IRS Issues Guidance Regarding Transition Rules to Implement the Tangible Property Regulations

April 4, 2012

The Internal Revenue Service (IRS) and U.S. Department of Treasury issued on March 7, 2012, Revenue Procedures 2012-19 and 2012-20 providing taxpayers with additional guidance regarding implementation of the tangible property regulations. (See earlier blog post for coverage of specific changes included in the new regulations.) The Revenue Procedures allow taxpayers to file Form 3115, “Application for Change in Accounting Method,” and receive automatic consent to adopt the regulations for the first two tax years beginning after Dec. 31, 2011.

Calendar year-end taxpayers have until they file their 2013 tax returns to properly adopt the regulations under the automatic change procedures. For this two-year period, the scope limitations have been waived, allowing those taxpayers that have filed prior method changes for repair costs and those under examination the ability to file their method changes through the automatic change procedures.

Revenue Procedure 2012-19

Revenue Procedure 2012-19 covers method changes related to the treatment of 1) costs to improve or repair tangible property, 2) materials and supplies, 3) costs to acquire or produce tangible property, and 4) costs to sell tangible property.

1. Treatment of Costs to Improve or Repair and Maintain Tangible Property
The regulations stipulate that costs incurred to improve tangible property are required to be capitalized, and costs incurred to repair and maintain tangible property are currently deductible. Taxpayers implementing the regulations can change from capitalizing amounts paid or incurred for tangible property to deducting these amounts as repair and maintenance costs, or vice versa. This change also applies to taxpayers wanting to change their unit of property (UOP) definition for the purposes of determining whether amounts paid or incurred improve a UOP or should be classified as repair and maintenance expenses.

Generally, taxpayers implementing this method change will be required to compute a “catch up” (Section 481(a)) adjustment for the reclassification of costs from deductible to capitalizable, or vice versa. There are limitations on computing a Section 481(a) adjustment if the taxpayer elected to apply the repair allowance for any tax year in which the repair allowance election was made.

  • Safe Harbor for Routine Maintenance
    The regulations provide a safe harbor for routine maintenance related to tangible personal property. The safe harbor allows taxpayers to claim a deduction for more extensive maintenance if it is planned to occur two or more times over the class life of the property. The safe harbor does not apply to betterments to the UOP or buildings and their structural components. Taxpayers may change their method of accounting for amounts paid or incurred for routine maintenance performed on a UOP to the method of treating such amounts as amounts that do not improve the UOP.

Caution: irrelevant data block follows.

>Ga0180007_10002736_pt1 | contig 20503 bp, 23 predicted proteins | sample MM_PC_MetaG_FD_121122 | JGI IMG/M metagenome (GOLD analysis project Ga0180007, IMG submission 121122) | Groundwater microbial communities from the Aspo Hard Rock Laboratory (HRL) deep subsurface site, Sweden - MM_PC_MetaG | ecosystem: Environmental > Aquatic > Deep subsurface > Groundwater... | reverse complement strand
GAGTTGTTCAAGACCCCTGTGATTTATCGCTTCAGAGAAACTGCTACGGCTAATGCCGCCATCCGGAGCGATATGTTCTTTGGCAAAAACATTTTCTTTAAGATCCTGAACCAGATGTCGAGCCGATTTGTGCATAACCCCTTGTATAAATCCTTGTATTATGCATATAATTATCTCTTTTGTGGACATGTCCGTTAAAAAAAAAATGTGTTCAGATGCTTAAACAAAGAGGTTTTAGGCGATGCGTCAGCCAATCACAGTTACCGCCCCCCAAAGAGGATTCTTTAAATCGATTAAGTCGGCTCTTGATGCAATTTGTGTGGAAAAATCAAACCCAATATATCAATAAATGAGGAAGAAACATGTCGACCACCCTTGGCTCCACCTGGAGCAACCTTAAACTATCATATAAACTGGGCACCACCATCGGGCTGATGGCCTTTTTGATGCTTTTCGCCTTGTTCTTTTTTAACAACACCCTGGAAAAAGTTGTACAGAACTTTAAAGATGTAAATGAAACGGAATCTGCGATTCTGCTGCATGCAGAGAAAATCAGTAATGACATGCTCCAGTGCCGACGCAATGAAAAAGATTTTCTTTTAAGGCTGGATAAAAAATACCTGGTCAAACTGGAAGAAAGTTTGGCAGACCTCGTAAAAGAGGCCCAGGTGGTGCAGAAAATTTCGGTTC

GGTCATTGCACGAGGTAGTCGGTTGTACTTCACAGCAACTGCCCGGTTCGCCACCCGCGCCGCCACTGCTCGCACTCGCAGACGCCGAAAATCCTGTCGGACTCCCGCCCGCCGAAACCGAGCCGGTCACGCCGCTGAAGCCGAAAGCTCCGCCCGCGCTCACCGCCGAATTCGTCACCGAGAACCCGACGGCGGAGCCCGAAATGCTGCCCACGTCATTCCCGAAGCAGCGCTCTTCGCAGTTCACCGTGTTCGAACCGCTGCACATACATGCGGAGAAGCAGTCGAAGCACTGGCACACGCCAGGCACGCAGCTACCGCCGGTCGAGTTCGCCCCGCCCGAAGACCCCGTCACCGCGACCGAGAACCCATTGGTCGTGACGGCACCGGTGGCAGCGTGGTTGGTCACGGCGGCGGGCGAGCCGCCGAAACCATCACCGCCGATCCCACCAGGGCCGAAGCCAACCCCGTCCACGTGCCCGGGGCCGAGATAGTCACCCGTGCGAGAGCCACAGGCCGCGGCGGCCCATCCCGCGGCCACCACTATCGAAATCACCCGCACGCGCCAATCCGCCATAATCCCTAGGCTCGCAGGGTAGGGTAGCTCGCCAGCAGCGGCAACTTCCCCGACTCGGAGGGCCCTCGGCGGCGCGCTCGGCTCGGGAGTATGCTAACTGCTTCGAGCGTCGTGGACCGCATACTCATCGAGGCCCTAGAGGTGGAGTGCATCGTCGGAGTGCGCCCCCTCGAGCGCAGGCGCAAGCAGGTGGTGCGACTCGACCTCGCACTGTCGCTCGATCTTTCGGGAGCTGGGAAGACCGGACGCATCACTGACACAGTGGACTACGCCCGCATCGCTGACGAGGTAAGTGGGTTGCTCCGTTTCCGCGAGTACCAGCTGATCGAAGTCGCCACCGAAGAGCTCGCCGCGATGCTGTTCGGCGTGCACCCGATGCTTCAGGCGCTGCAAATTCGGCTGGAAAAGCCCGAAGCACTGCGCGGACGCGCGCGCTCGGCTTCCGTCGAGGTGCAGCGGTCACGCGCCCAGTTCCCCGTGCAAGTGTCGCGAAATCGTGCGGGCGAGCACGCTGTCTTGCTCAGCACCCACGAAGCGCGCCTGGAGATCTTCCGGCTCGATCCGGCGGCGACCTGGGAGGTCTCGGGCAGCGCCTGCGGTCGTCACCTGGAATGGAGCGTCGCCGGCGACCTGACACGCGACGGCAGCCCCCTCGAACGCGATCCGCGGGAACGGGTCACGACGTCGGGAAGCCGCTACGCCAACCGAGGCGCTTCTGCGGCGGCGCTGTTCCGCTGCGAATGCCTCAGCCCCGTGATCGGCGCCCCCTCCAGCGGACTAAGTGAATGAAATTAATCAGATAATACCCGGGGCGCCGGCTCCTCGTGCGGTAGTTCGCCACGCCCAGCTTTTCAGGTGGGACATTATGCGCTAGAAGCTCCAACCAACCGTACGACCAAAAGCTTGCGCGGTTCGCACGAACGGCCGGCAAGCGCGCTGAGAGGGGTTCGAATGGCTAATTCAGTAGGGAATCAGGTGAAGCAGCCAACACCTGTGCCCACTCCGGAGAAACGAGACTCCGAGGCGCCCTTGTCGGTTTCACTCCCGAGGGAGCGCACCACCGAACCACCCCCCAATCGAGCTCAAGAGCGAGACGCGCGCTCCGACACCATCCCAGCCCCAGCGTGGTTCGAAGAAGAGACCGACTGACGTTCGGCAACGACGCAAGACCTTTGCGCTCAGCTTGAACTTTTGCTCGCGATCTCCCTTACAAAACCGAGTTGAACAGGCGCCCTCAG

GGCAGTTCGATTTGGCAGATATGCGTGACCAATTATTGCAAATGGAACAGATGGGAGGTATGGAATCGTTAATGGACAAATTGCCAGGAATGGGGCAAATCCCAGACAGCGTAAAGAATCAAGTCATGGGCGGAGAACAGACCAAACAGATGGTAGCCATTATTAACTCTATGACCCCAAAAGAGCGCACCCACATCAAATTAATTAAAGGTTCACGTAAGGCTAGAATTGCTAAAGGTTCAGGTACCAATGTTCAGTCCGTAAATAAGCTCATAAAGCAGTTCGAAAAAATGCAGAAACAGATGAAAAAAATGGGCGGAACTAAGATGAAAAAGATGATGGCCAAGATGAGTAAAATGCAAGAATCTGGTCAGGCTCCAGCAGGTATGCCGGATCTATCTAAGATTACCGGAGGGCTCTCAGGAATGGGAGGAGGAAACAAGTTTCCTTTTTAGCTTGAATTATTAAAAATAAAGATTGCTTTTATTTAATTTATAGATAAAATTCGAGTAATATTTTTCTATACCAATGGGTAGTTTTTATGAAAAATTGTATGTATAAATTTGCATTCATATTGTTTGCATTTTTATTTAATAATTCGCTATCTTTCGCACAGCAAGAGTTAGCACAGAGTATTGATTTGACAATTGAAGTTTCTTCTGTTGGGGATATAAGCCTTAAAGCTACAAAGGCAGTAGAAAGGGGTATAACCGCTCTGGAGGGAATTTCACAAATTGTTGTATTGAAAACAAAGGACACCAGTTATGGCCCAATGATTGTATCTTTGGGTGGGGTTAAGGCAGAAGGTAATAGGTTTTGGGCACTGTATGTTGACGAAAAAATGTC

The rules regarding the Section 481(a) adjustment are consistent with the general rules described above for the method change related to improvements or repairs and maintenance costs.

  • Regulatory Accounting Method
    The regulations allow regulated taxpayers (those taxpayers subject to regulatory accounting rules of the Federal Energy Regulatory Commission or the Federal Communications Commission) to use their method of accounting for regulatory accounting purposes to determine whether an amount paid or incurred improves property. The change does not apply to, among other items, any tangible property that is not subject to regulatory accounting rules.

    The rules regarding the Section 481(a) adjustment are consistent with the general rules described above for the method change related to improvements or repairs and maintenance costs.

2. Treatment of General Materials and Supplies
The regulations provide that nonincidental supplies are capitalized until used or consumed. They also state that incidental supplies, those items that are not tracked or inventoried, are deducted when paid or incurred. Taxpayers currently treating nonincidental or incidental supplies inconsistent with the regulations may change their methods of accounting to comply with the rules and deduct such amounts in the proper tax year.

Taxpayers changing their method of accounting must calculate a Section 481(a) adjustment, but the calculation may only take into account amounts paid or incurred in tax years beginning on or after Jan. 1, 2012.

  • Treatment of Nonincidental Rotable and Temporary Spare Parts
    Under the regulations, rotable and temporary spare parts are defined as parts that are acquired for installation on a UOP, removable, and repaired and reinstalled until the parts are no longer useful. These items only are deducted when the parts are physically disposed of. Taxpayers currently treating rotable or temporary spare parts inconsistent with the regulations may change to deducting those parts in the tax year in which the taxpayer disposes of the parts.

    The regulations also provide an optional method allowing taxpayers to deduct rotable and temporary spare parts when they are in use and capitalize them when not in use. Any costs not deducted while in use would be taken upon the final disposal of the parts. Taxpayers may change their methods of accounting for rotable and temporary spare parts to the optional method of accounting.